Sometime in the first half of the 19th. century the firm of W.H. Lewin, timber and hop merchants (a strange combination) came into being. In 1859 Mr. Frank Harrison entered the firm which was known as W.H. Lewin and Son, and a few years later he became a partner the name being changed to Lewin, Son and Harrison. It was in the 1880's that Mr. Harrison took over the firm, and changed its name to the familiar (to my generation) Harrison and Lewin.
In 1917 when Mr. James Tait became manager of the firm they had two yards in South End and by 1939 they employed 120 - 200 men, had six yards and storage room on the dock, the whole covering about ten acres.
In 1917 J.S. Towell came into being when Councillor J.S. Towell took over a yard at Bargate End. It was a very small business to start with but before his death in the late 1930's he had seen it grow until it gave regular employment to 120 men and up to 200 in the importing season. In addition to the original premises the firm also had yards in Skirbeck Road as well as all round the dock.
Above: A timber boat being unloaded at Boston Dock in 1926.E.S. Trenery.
Just after the First World War E.T. Trenery and Sons, of Northampton, began to import timber through Boston and in 1925, Mr. E.S. Trenery dissolved partnership with his co-directors and commenced business in Boston on his own account. Two years later the limited company of E.S. Trenery and Sons was formed. Again, by the late 1930's they employed about 36 men (rising to 60 in the importing season) and had about two acres of storage ground.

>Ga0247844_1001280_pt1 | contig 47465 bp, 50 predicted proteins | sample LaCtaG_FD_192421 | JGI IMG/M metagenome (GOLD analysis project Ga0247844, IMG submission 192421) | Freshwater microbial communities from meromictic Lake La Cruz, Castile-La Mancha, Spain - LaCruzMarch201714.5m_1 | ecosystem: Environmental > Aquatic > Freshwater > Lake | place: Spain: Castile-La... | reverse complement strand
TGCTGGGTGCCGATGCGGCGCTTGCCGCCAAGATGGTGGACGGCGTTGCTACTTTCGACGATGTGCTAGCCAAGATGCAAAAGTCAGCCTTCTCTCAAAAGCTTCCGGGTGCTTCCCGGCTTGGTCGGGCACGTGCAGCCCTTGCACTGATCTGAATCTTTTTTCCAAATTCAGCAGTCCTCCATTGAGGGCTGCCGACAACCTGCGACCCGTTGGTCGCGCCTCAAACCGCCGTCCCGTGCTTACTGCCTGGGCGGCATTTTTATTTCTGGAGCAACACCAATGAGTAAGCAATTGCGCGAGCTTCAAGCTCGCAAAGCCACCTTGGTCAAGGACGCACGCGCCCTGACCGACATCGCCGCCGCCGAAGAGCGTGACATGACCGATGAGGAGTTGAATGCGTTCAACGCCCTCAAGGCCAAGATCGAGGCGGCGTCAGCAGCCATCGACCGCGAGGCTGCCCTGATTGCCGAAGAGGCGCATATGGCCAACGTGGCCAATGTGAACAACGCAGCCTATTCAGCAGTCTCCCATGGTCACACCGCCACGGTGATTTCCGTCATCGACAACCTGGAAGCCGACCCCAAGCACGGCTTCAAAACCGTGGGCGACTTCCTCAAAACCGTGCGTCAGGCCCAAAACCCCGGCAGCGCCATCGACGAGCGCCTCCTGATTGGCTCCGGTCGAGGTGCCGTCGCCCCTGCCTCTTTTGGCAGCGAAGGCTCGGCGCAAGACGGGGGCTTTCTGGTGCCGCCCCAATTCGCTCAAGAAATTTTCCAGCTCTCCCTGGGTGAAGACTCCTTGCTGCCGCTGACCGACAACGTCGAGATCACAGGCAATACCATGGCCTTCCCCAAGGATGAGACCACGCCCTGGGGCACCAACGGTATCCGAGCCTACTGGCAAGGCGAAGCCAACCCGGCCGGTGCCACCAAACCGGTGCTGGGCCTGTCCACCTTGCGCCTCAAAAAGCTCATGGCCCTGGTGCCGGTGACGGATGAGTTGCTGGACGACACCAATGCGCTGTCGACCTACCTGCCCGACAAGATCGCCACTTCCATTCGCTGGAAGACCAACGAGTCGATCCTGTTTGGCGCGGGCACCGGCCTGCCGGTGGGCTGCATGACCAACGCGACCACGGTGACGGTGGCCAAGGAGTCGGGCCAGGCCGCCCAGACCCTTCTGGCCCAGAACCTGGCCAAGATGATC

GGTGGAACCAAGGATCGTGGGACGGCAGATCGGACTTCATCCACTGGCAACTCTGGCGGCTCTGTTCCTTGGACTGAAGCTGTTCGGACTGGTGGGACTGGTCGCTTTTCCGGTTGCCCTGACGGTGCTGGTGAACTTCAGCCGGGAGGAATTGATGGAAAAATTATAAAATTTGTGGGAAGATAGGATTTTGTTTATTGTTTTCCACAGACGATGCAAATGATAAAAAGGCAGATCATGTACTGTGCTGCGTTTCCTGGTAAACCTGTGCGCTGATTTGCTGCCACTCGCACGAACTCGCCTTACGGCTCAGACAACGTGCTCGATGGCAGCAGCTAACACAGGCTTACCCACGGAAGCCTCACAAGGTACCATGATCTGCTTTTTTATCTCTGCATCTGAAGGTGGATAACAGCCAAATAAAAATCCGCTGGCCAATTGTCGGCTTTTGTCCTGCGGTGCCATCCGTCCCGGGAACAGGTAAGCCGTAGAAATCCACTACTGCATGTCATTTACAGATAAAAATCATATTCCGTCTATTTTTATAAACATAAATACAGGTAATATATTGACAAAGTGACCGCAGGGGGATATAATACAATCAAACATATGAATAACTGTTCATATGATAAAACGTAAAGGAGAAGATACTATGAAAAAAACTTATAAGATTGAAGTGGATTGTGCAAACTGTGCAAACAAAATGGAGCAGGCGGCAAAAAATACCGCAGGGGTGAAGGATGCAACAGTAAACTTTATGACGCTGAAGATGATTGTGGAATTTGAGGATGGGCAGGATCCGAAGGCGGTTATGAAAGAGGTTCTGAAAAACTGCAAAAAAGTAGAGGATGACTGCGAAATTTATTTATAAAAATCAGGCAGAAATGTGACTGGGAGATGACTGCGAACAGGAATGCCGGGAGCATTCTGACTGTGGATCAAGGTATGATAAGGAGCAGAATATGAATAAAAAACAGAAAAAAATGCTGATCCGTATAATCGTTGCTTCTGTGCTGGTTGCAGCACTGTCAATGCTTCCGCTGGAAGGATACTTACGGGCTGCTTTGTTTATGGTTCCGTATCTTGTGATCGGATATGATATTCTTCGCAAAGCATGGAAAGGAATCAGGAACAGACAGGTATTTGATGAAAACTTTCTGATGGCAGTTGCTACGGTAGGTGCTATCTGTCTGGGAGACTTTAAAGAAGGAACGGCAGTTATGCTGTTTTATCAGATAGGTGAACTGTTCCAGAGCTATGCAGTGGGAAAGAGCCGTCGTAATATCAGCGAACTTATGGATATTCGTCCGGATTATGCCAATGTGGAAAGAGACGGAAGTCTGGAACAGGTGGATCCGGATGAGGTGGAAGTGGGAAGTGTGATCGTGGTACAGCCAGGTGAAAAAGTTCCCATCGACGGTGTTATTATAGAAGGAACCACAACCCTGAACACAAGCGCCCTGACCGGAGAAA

May and Hassell.
A Bristol firm, started in 1885, May and Hassell opened their Boston branch in 1928 and ten years later the Boston branch handled more timber than any of its other branches. Their storage ground in Boston covered about ten acres and they had a regular staff of 50 men increasing to 120 during the summer.
All the above firms handled general timber but the timber trade did not stop there for there was also the telegraph pole industry as represented by Calders. After the coming of the railways to Boston a Mr. Calder started a sleeper mill on the dock for the cutting of sleepers for the tracks. In 1930, Sir James Calder, who was head of the firm, decided to extend the work to the handling and creosoting of poles, and a site on London Road was purchased, sidings were laid down, and the creosoting plant installed.
The growth of the business was extremely rapid and in 1934, the peak year, 45,000 telegraph and power line poles were sent to all parts of the country. As can be seen below Calders (now Calders and Grandidge) is still going strong in 2012.